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Mar 28, 2013 10:49 PM

Aquavit vastly exceeded expectations!

I hadn't been here in maybe 20 years. Wow has it changed--the food is amazingly inventive, including several elements of molecular gastronomy, plus the service is excellent.

The amuse bouche and bread were already outstanding. One of the two butters was actually browned butter! They melt it, brown, clarify, and re-chill the butter! The rye bread and "crisp" (flatbread) were great (I didn't try the sourdough so I can't comment).

The first set of amuses bouche was pretty amazing--twists on traditions. They served two perfect radishes dipped in butter, but it was butter infused with bacon--wow, just the right mix of butter and salt to evoke the traditional service with a powerful smack of bacon infusion to give a serious update and flavor kick. They also served two items on sticks jutting out of a birds nest of hay and rocks in a bowl. One stick was a perfect quail egg, with a crunchy flake on top and a nicely soft yolk. The other was an amazing tomato (can't remember what they did to it but it was very flavorful and exploded in the mouth; it had this great matte finish).

They also served an amuse bouche of white asparagus soup served over white asparagus that served with smoke(!). The smoke wafts out as they open the mason jar, but it's not just for show--there's a strong smoky flavor in the goodies that they've poured the soup over. There was a little cheese puff next to the jar that had the soup (not sure why, but it worked!).

We shared two great apps, the herring (buttermilk something, caviar, brown butter foam, bits of potato) which was very good and the stunning lightly toasted gravlax which was astoundingly good. It includes shaved fois gras which was roasted, frozen, and apparently shaved or microplaned; It had a great flavor that really complemented the dish (not just a gimmick--it was really excellent! So much better than the WD-50 fois gras Dippin' Dots.).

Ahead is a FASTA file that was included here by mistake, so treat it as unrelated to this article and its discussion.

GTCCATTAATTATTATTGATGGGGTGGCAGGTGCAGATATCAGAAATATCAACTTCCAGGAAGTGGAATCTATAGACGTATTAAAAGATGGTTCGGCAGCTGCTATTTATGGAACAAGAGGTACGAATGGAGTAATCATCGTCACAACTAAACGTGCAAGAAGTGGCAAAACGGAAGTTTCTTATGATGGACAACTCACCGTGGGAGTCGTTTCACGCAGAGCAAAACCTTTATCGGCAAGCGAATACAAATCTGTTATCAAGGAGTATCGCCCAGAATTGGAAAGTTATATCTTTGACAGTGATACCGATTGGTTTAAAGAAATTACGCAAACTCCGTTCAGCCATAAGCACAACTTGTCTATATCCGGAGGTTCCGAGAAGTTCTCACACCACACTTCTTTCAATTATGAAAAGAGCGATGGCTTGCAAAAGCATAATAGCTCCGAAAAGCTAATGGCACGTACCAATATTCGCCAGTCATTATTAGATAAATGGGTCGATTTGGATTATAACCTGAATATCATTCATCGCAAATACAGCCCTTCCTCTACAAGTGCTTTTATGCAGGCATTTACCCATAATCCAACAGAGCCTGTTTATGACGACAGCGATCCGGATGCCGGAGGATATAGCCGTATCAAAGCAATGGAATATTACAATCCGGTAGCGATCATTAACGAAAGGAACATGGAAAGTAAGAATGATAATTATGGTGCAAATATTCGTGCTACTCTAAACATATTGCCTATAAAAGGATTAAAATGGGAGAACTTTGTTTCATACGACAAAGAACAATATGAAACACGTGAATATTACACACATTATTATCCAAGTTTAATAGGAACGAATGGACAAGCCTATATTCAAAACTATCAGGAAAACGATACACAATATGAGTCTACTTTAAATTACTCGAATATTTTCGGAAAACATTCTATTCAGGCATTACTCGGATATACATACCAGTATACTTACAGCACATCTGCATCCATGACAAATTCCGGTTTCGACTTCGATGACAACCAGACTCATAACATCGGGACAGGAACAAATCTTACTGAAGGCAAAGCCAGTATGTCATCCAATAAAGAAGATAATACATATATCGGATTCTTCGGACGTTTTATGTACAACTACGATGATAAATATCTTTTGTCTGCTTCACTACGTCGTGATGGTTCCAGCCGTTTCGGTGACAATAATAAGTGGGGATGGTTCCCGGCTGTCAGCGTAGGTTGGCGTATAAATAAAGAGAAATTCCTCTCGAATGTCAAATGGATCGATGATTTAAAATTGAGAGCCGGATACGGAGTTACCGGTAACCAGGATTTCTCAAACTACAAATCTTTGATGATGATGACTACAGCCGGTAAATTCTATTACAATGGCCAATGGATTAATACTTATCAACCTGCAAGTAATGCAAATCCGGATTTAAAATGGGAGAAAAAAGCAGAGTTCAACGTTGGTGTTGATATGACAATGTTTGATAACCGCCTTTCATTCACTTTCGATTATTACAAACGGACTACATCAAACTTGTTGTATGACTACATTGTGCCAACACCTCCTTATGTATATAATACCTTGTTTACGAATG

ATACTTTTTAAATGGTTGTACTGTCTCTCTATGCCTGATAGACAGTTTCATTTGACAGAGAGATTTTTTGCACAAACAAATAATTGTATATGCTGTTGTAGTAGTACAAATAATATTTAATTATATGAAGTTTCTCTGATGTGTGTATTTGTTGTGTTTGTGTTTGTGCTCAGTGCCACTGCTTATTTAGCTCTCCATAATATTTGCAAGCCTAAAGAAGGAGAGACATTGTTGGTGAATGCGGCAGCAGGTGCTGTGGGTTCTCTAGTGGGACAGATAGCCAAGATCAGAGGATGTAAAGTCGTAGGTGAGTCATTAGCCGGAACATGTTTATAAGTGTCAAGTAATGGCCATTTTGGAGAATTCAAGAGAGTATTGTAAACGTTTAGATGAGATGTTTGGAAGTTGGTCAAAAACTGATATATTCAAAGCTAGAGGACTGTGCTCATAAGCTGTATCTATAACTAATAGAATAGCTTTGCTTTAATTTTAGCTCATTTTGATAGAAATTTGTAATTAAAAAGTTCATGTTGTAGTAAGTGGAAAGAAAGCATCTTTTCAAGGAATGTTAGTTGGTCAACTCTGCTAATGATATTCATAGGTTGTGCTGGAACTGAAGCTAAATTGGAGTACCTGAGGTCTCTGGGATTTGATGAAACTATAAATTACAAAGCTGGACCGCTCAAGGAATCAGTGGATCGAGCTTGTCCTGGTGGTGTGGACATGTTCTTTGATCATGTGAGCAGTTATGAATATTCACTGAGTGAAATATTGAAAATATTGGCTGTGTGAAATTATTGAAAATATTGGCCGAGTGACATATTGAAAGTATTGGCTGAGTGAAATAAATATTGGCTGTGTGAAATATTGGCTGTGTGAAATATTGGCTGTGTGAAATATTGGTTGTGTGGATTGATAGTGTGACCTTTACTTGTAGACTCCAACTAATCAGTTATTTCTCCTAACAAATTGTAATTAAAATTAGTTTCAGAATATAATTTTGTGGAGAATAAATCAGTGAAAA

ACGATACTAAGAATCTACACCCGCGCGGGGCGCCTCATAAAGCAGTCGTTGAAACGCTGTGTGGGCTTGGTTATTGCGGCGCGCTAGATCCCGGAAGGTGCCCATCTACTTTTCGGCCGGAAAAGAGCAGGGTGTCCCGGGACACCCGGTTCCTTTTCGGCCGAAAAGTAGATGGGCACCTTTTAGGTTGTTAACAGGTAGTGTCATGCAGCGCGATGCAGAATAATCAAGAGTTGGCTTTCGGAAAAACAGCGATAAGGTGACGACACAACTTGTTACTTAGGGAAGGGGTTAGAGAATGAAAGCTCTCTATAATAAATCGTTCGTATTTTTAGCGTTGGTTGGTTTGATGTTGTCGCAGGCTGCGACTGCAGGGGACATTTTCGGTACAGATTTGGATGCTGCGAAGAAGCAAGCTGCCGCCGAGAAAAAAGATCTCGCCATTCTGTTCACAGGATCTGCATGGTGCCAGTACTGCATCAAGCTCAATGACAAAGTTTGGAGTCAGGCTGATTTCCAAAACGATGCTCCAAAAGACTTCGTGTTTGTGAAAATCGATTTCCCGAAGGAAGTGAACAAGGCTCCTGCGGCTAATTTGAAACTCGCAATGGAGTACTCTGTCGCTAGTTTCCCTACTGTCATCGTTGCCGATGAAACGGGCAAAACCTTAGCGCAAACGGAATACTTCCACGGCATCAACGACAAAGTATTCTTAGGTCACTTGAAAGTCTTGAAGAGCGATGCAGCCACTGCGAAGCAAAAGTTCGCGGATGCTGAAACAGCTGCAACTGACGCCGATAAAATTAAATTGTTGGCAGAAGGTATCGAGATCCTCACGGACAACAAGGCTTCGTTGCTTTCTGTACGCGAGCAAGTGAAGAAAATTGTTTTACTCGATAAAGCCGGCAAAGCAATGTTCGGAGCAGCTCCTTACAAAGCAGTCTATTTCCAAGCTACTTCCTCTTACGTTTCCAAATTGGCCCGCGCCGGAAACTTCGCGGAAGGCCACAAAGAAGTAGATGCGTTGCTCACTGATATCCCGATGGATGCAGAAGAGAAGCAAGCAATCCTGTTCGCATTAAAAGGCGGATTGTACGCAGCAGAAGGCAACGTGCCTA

I had the squab which was one of the best I've had. This was a simpler dish, but one that was just excellent. I find that squab can be hideously bad, very good, or excellent. This was clearly in that last category.

The creme brûlée was scented with orange and largely deconstructed with crisp sheets of caramelized sugar on the side with bits of chocolate and other goodies (sorry I don't remember everything) around it.

The dessert amuses were also really good, too, plus they gave us little chocolate cakes in bags to take with us.

We just did three courses, but the 4-course choose whatever you want prix fixe would have been a similar price and seems well worth doing. There's also a chef's tasting menu (looked like 8 courses).

Anyway, I'd gone expecting a solid traditional Swedish dinner, but instead had a wonderfully inventive meal that respected and built on traditions in a fun and sensual way that totally worked.

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  1. I've been telling people for some time that Aquavit ain't the same old place it used to be. I think a number of diners wrote it off as an old warhorse - but after some short growing pains, under Chef Jernmark it's better than it's ever been. It's interesting how he's made things more rustic in some ways and more modern in others (some of Samuelsson's ideas were beginning to feel a bit dated when he left...) - honestly, every time we've been in the last few years it's been better than the time before.

    12 Replies
    1. re: sgordon

      I was definitely in the write-off camp until I went back this week. I'm glad I'm not the lone voice in the wilderness!

      1. re: StevenCinNYC

        Thank Steven and sgordon. I was not impressed when I went the first time, back when Samuelsson was there. I've been thinking about going back, and now I've reserved for next week. I hope I enjoy it as much as you have.

        1. re: rrems

          Great! Please let us know what you think.

          1. re: rrems

            I also had mixed reactions during the Samuelsson reign. I recall some dishes that were fine, if nothing special, and terrible service. There were some interesting ideas for the pre-Wylie era - vegetable sorbets as accompaniments to the gravlax, and a decent (if one-note) dish of "noodles" made of shaved salsify. But it seemed he kind of rested on his laurels for awhile and didn't really grow with the times. Granted, he might have been feeling ready to move on to something else at one point, and play with ideas he couldn't at Aquavit (like his rediscovery of Ethiopian cusine) - who knows? It just got stale.